Rules classifying banks in different categories of risk and responsibility might undergo changes in the coming months that would make it easier for more mergers to transpire. Regulators are cautiously optimistic that consolidation will reduce the dangers revealed by the Silicon Valley Bank crash in particular: a bank that was supposed to be small enough not to cause the market crisis it did, when it went under for want of greater oversight.

Higher regulation tends to come with higher costs, which is why regulators have generally used a lighter touch for small- and midsized banks. However, now that even midsized banks can cause outsized problems, it follows that the state would make it easier for smaller banks to move into higher asset brackets through mergers. They would then be held to higher regulatory standards against future loss (a move that would help them and of course all their clients), while spreading regulatory costs across the whole merged enterprise.

Win win, right?

One traditional downside to mergers is, of course, the threat to competition, which everyday consumers recognize as the danger of monopoly. Fewer options on the market can mean a greater risk of clients being stuck with inescapably high service pricing, for example.

Ostensibly, this risk is considered in analysis ahead of any potential consolidation, but those analyses don’t always encompass the full landscape of competition in our current financial markets. This is because something unusual is taking place alongside the central crisis for traditional banking: the rise of off-the-book competitors in the form of “shadow banking”.

And that’s definitely changing the territory for regulators pursuing global financial stability.

The financial system is “wilding” in tricky ways, and our current regulatory apparatuses might not able to keep pace. What then?

Nonbank financial intermediaries (NBFIs), fintech, and Big Tech

Last month, the International Monetary Fund (IMF) offered a warning about shadow banking: an industry of far less regulated financial institutions, including pension funds, hedge funds, private equity funds, insurance bodies, structured investment vehicles, and limited-purpose finance companies, that now holds fifty percent of the world’s assets.

The Federal Reserve, along with other nations’ central banking authorities, has long called for more oversight in this sprawling and growing domain of financial products, which along with fintech and related Big Tech holdings (crypto), present a huge market risk. This is because they rarely have their own loss-absorbing capital, but can easily over-leverage themselves and trip into what’s more endearingly called a “liquidity mismatch” (in simpler terms, promising clients a deal that, if too many clients take up at the same time, the institution lacks the funds to make good on). When these muck-ups happen, it still falls on traditional banking to cover the costs of shadow banking’s risks.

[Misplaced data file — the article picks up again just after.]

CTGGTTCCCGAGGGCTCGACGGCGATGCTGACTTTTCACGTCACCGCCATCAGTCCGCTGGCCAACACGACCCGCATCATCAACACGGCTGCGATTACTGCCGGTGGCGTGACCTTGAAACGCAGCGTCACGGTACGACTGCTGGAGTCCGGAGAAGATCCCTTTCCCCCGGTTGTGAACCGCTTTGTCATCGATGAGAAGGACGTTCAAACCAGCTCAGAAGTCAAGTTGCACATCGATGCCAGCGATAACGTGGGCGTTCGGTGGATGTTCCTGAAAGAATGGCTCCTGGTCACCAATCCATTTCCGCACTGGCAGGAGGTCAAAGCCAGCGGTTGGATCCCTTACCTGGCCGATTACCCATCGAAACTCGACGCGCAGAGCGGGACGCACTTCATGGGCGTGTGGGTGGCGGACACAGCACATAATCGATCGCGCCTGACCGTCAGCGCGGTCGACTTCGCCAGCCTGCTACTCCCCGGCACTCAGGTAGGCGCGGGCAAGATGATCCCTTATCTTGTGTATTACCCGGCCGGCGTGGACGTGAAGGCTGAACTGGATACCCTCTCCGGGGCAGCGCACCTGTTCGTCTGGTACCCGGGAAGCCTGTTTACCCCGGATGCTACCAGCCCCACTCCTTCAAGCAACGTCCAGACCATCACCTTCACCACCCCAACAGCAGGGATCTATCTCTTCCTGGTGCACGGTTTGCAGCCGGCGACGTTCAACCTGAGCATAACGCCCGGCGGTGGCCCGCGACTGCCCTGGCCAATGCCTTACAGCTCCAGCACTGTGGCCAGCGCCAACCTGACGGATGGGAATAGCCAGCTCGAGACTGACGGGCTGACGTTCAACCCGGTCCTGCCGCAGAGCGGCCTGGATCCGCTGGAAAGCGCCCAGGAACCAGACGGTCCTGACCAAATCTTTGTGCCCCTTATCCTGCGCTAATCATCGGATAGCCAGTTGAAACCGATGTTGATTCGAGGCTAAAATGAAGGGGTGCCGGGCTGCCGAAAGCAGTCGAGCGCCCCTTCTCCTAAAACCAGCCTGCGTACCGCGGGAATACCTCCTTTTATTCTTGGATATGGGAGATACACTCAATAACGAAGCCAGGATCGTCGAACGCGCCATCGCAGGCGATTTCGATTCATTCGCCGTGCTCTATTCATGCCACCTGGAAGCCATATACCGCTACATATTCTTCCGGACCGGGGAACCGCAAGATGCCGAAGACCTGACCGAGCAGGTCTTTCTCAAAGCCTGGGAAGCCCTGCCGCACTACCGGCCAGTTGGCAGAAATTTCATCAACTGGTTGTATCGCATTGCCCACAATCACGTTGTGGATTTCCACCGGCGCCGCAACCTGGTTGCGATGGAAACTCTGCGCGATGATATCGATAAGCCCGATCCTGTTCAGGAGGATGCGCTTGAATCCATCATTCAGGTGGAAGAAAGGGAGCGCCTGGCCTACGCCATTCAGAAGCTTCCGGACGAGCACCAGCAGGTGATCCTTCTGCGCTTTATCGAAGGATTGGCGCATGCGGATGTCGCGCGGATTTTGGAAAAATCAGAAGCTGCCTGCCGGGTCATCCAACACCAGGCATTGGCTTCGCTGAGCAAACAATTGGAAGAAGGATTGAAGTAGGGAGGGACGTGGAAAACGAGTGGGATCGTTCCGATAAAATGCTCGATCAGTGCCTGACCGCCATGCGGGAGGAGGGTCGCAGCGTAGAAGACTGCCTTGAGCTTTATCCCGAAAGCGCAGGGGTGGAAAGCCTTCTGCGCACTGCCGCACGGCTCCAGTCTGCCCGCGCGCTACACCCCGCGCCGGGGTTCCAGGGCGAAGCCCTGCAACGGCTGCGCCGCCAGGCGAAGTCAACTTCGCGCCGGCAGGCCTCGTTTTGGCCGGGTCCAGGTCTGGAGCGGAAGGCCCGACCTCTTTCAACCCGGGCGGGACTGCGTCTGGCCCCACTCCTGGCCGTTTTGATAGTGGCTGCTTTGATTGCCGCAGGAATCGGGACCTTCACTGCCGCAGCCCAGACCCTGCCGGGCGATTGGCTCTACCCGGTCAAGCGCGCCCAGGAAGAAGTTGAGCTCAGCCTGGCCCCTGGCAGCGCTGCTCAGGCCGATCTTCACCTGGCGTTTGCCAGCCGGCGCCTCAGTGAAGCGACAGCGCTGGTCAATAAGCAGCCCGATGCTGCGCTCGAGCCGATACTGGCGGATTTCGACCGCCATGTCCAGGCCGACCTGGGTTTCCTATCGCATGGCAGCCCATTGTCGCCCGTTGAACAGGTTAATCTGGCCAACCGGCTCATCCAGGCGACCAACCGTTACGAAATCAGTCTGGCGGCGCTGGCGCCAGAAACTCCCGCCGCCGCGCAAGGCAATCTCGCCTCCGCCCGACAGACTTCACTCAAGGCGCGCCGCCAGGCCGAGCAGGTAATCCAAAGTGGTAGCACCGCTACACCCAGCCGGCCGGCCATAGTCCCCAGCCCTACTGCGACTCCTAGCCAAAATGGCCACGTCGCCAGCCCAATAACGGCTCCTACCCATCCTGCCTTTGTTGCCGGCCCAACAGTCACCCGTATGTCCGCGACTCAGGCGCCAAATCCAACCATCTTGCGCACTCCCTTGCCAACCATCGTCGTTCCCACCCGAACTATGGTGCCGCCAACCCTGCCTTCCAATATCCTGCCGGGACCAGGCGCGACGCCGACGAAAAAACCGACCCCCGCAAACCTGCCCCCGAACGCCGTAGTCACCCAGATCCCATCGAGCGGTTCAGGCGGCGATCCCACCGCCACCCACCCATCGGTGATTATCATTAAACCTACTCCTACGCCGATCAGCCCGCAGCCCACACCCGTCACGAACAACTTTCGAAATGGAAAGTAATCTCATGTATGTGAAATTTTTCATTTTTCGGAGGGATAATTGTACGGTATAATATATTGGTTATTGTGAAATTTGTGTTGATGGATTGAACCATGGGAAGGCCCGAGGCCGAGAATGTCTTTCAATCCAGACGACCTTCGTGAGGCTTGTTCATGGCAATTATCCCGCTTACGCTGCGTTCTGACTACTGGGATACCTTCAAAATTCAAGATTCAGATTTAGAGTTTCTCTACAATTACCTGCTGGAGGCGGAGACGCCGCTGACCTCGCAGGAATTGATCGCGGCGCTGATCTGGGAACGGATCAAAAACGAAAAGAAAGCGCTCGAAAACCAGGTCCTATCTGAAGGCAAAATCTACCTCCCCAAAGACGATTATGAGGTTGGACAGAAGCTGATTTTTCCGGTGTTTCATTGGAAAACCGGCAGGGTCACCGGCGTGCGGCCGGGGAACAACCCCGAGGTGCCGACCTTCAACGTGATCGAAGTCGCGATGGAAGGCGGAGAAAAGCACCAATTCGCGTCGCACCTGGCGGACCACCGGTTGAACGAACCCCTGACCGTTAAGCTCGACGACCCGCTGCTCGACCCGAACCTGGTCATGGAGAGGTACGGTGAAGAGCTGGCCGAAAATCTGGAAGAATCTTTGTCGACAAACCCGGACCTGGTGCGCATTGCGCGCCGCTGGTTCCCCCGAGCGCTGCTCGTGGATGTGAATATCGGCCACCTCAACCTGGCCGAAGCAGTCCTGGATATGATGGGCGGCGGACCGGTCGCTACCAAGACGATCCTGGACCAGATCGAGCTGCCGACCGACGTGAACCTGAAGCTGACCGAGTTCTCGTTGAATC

The problem becomes obvious, no?

READ: Bankman-Fried Arrested: Now what’s to be done about ponzinomics?

Which is why the IMF recently noted the danger of increasing regulation in mainstream banking to such a point that everyday investors, like the European clients recently reported to have moved significant holdings from traditional banks this year, will simply look for better deals elsewhere. So long as those “better deals” are through institutions that ultimately dump risk back on the traditional system, which in turn gets bailed out at routine cost to average citizens rarely granted the same kind of social welfare as corporations, the whole system remains vulnerable to collapse.

Fun times.

So although there are tentative signs that global and local recessions are still manageable, even as inflation remains an issue, the uncertainty that continues to be reported in North American and European banking systems merits our attention: because the choices made by state regulators, in response to these spectacular recent institutional failings, need to be made with a mind to much deeper systemic problems.

A long unchecked rise of secondary financial markets has led to disaster before, but in an era of equally unchecked Big Tech products, we’re facing a confidence crisis around traditional financial authority that could either yield catastrophic results—or invite a long overdue conversation about alternatives that might better serve us all.

Which future will we lean into next?

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GLOBAL HUMANIST SHOPTALK M L Clark is a Canadian writer by birth, now based in Medellín, Colombia, who publishes speculative fiction and humanist essays with a focus on imagining a more just world.